Business success means streets are jumping

Jack Shannon remembers 36th and Walnut streets. Shannon, director of economic development in the Office of the Executive Vice President, was a Penn Law School student in the ’80s, and he recalls how the area stretched dismally from 34th to 38th streets, holding mostly empty spaces and a large parking lot.

Zoom ahead several years later, and a different picture emerges. The area now teems with foot traffic and boasts shops such as the Penn Bookstore, Douglas Cosmetics and Cosí.

Yet Walnut Street isn’t the only site glowing from a recent makeover. Go further west, and you’ll discover an area humming with retail activity.

In the past four years, more than 25 new stores, including a hotel, have opened in the area. “There has been a realization that there is a marketplace here,” said Shannon. “Outside of Center City, this is the largest concentration of people in the city on a daily basis.”

As part of the West Philadelphia Initiative, Penn has invested heavily in bringing more retail amenities to the community. Whether renovating buildings, cleaning sidewalks or providing better lighting, Penn has worked hard at transforming West Philadelphia into an attractive retail corridor.

Surveys of residents and students and partnerships with neighborhood organizations like Spruce Hill Community Association helped identify many of the retail gaps.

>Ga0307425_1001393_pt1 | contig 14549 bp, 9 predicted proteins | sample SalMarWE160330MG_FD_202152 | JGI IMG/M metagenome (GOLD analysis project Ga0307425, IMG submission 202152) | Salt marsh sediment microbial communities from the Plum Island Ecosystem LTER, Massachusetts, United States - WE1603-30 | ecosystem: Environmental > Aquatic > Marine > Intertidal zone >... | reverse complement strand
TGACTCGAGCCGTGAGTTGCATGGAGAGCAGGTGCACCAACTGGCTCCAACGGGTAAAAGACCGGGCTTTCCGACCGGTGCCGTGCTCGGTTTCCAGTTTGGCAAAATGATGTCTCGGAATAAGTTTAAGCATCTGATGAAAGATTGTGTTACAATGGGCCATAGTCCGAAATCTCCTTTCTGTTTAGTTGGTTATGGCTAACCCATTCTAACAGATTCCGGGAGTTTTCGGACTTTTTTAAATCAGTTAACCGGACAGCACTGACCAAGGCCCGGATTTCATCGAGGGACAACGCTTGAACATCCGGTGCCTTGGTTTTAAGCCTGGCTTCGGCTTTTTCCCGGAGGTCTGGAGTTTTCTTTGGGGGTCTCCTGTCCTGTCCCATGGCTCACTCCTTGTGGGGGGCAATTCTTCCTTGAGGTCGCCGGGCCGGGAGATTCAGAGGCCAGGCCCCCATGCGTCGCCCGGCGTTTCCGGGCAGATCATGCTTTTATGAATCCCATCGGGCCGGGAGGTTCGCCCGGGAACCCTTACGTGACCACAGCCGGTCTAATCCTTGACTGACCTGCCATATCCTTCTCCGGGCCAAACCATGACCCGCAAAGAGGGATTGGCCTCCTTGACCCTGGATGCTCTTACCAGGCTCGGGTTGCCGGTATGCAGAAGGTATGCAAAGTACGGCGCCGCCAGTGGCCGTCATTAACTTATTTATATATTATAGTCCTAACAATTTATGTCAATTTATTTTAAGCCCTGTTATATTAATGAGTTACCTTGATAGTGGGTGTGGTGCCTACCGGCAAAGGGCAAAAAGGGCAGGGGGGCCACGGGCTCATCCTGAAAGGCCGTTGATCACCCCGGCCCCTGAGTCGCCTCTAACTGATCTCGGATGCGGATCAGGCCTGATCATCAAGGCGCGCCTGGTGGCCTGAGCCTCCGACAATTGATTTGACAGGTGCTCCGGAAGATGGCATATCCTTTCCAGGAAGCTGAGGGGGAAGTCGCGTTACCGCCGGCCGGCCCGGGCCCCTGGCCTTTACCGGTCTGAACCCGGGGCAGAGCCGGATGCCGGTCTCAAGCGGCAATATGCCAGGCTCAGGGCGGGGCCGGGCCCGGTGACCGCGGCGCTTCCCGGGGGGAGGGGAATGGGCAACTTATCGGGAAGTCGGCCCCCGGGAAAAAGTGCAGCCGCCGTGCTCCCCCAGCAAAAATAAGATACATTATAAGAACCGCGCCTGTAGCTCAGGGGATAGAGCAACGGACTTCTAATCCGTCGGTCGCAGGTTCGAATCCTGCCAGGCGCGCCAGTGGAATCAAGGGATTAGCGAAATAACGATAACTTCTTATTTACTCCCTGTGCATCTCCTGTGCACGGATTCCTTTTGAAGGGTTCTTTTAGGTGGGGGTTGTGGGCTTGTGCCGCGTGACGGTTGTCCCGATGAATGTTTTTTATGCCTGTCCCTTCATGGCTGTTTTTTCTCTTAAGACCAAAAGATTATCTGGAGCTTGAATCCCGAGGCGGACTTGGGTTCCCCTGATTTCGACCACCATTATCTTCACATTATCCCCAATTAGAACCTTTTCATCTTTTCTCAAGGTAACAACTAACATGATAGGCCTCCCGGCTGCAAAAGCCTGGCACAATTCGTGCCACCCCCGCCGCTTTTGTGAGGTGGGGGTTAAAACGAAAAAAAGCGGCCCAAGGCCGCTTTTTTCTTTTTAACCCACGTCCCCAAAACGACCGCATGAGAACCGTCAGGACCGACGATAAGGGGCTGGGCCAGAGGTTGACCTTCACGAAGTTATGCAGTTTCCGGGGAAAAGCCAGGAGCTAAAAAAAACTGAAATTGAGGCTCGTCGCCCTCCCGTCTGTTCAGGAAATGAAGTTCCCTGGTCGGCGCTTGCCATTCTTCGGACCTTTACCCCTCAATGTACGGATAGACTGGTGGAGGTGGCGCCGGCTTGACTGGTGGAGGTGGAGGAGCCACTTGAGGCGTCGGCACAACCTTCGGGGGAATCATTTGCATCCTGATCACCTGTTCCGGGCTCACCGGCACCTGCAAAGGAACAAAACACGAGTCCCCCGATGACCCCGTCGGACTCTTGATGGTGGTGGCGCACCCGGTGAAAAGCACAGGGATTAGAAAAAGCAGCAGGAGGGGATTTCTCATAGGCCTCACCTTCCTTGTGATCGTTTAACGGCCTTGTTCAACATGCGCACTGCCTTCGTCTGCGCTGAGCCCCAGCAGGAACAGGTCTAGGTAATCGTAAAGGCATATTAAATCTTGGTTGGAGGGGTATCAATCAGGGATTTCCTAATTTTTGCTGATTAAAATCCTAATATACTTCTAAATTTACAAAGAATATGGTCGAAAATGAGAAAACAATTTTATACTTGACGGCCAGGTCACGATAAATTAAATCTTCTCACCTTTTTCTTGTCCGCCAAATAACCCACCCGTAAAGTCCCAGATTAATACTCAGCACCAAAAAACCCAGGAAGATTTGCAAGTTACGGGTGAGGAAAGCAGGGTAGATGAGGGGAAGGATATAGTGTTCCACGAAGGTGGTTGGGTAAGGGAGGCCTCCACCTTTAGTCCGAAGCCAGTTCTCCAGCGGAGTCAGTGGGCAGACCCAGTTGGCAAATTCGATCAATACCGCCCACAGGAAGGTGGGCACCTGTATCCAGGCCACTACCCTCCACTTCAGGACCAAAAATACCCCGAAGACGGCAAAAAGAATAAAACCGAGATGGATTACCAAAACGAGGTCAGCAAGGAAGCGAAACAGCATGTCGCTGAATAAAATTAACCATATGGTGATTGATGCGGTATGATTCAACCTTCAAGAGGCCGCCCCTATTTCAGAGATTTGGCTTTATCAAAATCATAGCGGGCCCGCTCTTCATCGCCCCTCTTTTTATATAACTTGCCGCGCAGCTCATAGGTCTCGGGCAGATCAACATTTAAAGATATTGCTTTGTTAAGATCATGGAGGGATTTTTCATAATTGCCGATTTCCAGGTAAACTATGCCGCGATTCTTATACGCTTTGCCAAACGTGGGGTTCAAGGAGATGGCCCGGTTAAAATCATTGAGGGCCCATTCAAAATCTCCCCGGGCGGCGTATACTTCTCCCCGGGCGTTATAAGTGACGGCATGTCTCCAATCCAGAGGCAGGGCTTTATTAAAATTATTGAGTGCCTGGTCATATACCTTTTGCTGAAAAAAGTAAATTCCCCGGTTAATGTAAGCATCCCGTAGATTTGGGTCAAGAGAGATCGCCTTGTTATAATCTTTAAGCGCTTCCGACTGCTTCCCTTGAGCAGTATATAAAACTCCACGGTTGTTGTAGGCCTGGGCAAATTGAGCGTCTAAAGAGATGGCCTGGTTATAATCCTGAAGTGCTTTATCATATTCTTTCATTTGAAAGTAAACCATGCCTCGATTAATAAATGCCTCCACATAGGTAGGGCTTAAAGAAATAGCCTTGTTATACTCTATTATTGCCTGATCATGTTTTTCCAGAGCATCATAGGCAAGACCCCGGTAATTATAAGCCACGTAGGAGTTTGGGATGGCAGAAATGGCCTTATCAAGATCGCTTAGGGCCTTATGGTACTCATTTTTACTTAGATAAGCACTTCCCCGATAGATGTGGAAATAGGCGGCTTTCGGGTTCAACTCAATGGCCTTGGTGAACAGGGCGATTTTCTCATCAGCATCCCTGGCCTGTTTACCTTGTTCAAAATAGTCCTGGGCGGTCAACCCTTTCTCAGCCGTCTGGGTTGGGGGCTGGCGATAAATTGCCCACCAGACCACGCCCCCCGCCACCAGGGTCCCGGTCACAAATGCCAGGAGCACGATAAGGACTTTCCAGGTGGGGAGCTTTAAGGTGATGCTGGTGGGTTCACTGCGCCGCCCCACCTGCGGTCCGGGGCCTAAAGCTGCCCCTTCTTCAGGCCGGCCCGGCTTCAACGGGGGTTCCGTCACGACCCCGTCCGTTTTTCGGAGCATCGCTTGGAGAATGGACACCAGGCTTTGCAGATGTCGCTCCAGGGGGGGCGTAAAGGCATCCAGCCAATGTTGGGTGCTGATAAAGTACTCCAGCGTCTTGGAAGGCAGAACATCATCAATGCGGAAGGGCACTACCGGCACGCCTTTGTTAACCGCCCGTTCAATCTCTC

Before the initiative, University City residents looked to Center City to fulfill their shopping needs. Business Development Marketing Manager Anthony Sorrentino said the community was even “starving” for a good supermarket. Then came the Freshgrocer, started by a local proprietor from Delaware County who was lured by Penn’s commitment to West Philadelphia.

“This has got be one of the great urban success stories [of] the initiative,” said Sorrentino. “It’s a hybrid serving locals, students, and staff desires.” Indeed, the Freshgrocer is a double-hitter in many ways—it keeps spending local and acts as a node “where the neighborhood and University come together,” said Sorrentino.

Among the new dining options, some of which include the Philly Diner and Mad 4 Mex, is Pod, which is run by high-profile restaurateur Steven Starr. “Pod is doing incredibly well,” said Sorrentino. “It’s probably the first time people are coming to the neighborhood from the suburbs and New Jersey since the heydays of the White Dog. It’s a destination restaurant.”

Even with the services now available, Sorrentino said Penn is looking to add more. Included on Penn students’ and the community’s wish list: an art-supply store, used bookstore and mid-range restaurants. Associate Vice President for Business Development Lisa Prasad said all the activity is shaping West Philadelphia into one of the city’s newest shopping destinations. Shannon agrees: “It’s not South Street. It’s not Main Street. It’s 40th Street. It’s something special.”

Originally published on January 24, 2002